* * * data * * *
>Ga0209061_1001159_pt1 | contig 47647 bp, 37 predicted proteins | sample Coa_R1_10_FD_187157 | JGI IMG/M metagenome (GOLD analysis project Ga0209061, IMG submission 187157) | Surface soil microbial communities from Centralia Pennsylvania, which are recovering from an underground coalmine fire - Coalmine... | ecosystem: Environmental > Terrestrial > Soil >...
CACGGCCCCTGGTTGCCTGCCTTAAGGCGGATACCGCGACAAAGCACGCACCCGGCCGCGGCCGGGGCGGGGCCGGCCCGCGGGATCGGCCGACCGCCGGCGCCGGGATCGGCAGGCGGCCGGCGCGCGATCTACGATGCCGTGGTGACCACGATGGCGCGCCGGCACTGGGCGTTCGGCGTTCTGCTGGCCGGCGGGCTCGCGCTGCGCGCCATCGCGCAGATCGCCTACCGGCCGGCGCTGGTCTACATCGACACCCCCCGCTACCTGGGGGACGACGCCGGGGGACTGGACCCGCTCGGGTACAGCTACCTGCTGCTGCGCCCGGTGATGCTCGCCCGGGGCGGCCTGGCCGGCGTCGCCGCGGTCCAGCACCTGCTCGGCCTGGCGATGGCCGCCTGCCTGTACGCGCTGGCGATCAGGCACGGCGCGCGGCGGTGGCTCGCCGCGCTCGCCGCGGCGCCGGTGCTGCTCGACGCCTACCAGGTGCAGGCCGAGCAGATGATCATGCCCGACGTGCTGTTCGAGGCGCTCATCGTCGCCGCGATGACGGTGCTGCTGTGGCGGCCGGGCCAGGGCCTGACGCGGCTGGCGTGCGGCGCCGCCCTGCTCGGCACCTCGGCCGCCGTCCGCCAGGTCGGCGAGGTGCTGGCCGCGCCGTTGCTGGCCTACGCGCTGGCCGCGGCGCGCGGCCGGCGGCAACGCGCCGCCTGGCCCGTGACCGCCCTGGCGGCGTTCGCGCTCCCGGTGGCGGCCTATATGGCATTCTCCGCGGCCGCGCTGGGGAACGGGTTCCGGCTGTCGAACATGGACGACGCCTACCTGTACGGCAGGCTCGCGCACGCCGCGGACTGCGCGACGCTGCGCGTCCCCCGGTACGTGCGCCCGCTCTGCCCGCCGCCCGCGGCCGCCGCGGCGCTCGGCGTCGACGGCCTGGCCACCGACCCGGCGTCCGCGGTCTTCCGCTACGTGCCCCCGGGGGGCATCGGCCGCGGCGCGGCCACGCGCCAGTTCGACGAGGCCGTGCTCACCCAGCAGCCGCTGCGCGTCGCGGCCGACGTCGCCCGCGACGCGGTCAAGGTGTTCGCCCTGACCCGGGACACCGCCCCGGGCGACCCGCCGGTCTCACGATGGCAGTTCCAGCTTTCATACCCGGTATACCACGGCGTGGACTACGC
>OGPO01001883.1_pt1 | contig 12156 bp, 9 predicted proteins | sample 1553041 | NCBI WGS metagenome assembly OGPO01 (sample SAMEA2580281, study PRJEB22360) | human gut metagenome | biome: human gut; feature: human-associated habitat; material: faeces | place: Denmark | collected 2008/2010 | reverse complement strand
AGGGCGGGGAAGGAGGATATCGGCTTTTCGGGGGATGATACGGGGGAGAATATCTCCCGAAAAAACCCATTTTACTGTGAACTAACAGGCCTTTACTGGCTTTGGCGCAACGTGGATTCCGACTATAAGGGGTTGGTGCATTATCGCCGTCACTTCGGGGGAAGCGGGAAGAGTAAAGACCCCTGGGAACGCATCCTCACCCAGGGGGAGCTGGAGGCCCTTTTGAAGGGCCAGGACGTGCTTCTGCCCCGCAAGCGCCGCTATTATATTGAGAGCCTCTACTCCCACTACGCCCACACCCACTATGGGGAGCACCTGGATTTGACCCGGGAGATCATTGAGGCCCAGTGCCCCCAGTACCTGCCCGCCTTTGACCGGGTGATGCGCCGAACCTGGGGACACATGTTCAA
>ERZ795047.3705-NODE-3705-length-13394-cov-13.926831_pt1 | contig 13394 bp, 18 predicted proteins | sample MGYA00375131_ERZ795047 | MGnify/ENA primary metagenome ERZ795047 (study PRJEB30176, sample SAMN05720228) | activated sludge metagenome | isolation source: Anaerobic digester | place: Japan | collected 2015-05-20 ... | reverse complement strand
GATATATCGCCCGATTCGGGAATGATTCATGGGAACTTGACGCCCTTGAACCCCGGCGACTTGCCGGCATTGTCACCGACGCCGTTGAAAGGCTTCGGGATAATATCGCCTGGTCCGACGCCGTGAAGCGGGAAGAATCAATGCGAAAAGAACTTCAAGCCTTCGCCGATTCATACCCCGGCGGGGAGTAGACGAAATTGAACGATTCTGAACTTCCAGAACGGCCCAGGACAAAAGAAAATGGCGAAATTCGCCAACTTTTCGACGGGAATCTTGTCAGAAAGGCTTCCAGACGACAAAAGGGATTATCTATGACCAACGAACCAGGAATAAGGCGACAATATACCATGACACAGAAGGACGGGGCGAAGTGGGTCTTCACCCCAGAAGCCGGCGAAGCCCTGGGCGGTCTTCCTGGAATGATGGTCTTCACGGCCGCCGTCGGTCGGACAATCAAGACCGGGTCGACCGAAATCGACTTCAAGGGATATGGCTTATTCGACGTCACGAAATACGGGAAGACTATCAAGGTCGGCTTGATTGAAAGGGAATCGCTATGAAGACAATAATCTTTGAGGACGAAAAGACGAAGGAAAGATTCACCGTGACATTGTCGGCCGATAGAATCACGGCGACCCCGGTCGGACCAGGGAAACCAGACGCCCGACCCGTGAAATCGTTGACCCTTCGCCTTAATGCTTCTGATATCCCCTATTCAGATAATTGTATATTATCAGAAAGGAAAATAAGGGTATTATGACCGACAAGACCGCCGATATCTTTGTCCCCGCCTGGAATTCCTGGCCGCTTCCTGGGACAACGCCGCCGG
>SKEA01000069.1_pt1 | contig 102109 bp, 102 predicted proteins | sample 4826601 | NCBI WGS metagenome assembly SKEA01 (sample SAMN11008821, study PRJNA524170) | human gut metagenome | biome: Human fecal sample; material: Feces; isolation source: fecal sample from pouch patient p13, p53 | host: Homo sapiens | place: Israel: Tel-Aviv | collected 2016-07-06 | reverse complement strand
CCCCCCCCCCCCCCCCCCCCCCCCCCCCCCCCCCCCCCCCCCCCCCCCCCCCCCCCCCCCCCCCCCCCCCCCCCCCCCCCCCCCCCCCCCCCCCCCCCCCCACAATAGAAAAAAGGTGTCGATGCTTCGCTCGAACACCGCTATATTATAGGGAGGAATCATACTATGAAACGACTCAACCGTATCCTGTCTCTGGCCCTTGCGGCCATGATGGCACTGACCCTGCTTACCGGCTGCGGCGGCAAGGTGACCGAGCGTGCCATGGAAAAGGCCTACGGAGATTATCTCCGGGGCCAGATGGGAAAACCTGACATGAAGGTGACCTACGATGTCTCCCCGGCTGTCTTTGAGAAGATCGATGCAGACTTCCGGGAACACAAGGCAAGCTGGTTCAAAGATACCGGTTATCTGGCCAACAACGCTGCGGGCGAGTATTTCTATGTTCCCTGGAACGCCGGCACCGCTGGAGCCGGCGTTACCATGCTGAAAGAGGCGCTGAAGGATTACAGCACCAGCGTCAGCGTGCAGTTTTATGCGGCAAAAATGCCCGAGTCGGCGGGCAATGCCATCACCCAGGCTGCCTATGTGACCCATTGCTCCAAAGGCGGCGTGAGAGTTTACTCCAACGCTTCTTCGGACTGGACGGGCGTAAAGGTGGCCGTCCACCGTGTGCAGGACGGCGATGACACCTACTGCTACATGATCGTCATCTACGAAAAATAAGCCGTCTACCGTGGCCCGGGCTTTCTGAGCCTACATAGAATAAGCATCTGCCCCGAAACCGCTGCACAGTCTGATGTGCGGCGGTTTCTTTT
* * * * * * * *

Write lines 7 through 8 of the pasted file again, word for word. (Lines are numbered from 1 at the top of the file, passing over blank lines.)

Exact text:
>SKEA01000069.1_pt1 | contig 102109 bp, 102 predicted proteins | sample 4826601 | NCBI WGS metagenome assembly SKEA01 (sample SAMN11008821, study PRJNA524170) | human gut metagenome | biome: Human fecal sample; material: Feces; isolation source: fecal sample from pouch patient p13, p53 | host: Homo sapiens | place: Israel: Tel-Aviv | collected 2016-07-06 | reverse complement strand
CCCCCCCCCCCCCCCCCCCCCCCCCCCCCCCCCCCCCCCCCCCCCCCCCCCCCCCCCCCCCCCCCCCCCCCCCCCCCCCCCCCCCCCCCCCCCCCCCCCCCACAATAGAAAAAAGGTGTCGATGCTTCGCTCGAACACCGCTATATTATAGGGAGGAATCATACTATGAAACGACTCAACCGTATCCTGTCTCTGGCCCTTGCGGCCATGATGGCACTGACCCTGCTTACCGGCTGCGGCGGCAAGGTGACCGAGCGTGCCATGGAAAAGGCCTACGGAGATTATCTCCGGGGCCAGATGGGAAAACCTGACATGAAGGTGACCTACGATGTCTCCCCGGCTGTCTTTGAGAAGATCGATGCAGACTTCCGGGAACACAAGGCAAGCTGGTTCAAAGATACCGGTTATCTGGCCAACAACGCTGCGGGCGAGTATTTCTATGTTCCCTGGAACGCCGGCACCGCTGGAGCCGGCGTTACCATGCTGAAAGAGGCGCTGAAGGATTACAGCACCAGCGTCAGCGTGCAGTTTTATGCGGCAAAAATGCCCGAGTCGGCGGGCAATGCCATCACCCAGGCTGCCTATGTGACCCATTGCTCCAAAGGCGGCGTGAGAGTTTACTCCAACGCTTCTTCGGACTGGACGGGCGTAAAGGTGGCCGTCCACCGTGTGCAGGACGGCGATGACACCTACTGCTACATGATCGTCATCTACGAAAAATAAGCCGTCTACCGTGGCCCGGGCTTTCTGAGCCTACATAGAATAAGCATCTGCCCCGAAACCGCTGCACAGTCTGATGTGCGGCGGTTTCTTTT